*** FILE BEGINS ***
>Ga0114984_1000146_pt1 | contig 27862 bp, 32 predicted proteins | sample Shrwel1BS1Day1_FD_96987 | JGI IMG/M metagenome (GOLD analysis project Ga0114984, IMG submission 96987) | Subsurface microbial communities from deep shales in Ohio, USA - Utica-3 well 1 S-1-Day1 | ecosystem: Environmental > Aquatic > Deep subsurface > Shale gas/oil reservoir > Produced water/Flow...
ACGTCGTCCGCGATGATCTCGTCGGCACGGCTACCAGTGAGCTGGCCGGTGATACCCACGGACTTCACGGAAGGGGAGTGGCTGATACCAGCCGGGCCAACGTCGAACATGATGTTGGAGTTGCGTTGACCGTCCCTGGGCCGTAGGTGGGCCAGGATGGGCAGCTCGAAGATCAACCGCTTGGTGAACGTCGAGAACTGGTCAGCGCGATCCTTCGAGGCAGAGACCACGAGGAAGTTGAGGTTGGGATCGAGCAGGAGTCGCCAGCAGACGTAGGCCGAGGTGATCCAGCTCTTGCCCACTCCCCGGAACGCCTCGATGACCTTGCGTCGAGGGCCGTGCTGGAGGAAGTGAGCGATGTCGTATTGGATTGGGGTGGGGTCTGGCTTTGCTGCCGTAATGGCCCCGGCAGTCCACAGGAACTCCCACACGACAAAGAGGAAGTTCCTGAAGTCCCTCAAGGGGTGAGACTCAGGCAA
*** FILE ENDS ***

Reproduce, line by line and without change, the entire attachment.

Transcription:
>Ga0114984_1000146_pt1 | contig 27862 bp, 32 predicted proteins | sample Shrwel1BS1Day1_FD_96987 | JGI IMG/M metagenome (GOLD analysis project Ga0114984, IMG submission 96987) | Subsurface microbial communities from deep shales in Ohio, USA - Utica-3 well 1 S-1-Day1 | ecosystem: Environmental > Aquatic > Deep subsurface > Shale gas/oil reservoir > Produced water/Flow...
ACGTCGTCCGCGATGATCTCGTCGGCACGGCTACCAGTGAGCTGGCCGGTGATACCCACGGACTTCACGGAAGGGGAGTGGCTGATACCAGCCGGGCCAACGTCGAACATGATGTTGGAGTTGCGTTGACCGTCCCTGGGCCGTAGGTGGGCCAGGATGGGCAGCTCGAAGATCAACCGCTTGGTGAACGTCGAGAACTGGTCAGCGCGATCCTTCGAGGCAGAGACCACGAGGAAGTTGAGGTTGGGATCGAGCAGGAGTCGCCAGCAGACGTAGGCCGAGGTGATCCAGCTCTTGCCCACTCCCCGGAACGCCTCGATGACCTTGCGTCGAGGGCCGTGCTGGAGGAAGTGAGCGATGTCGTATTGGATTGGGGTGGGGTCTGGCTTTGCTGCCGTAATGGCCCCGGCAGTCCACAGGAACTCCCACACGACAAAGAGGAAGTTCCTGAAGTCCCTCAAGGGGTGAGACTCAGGCAA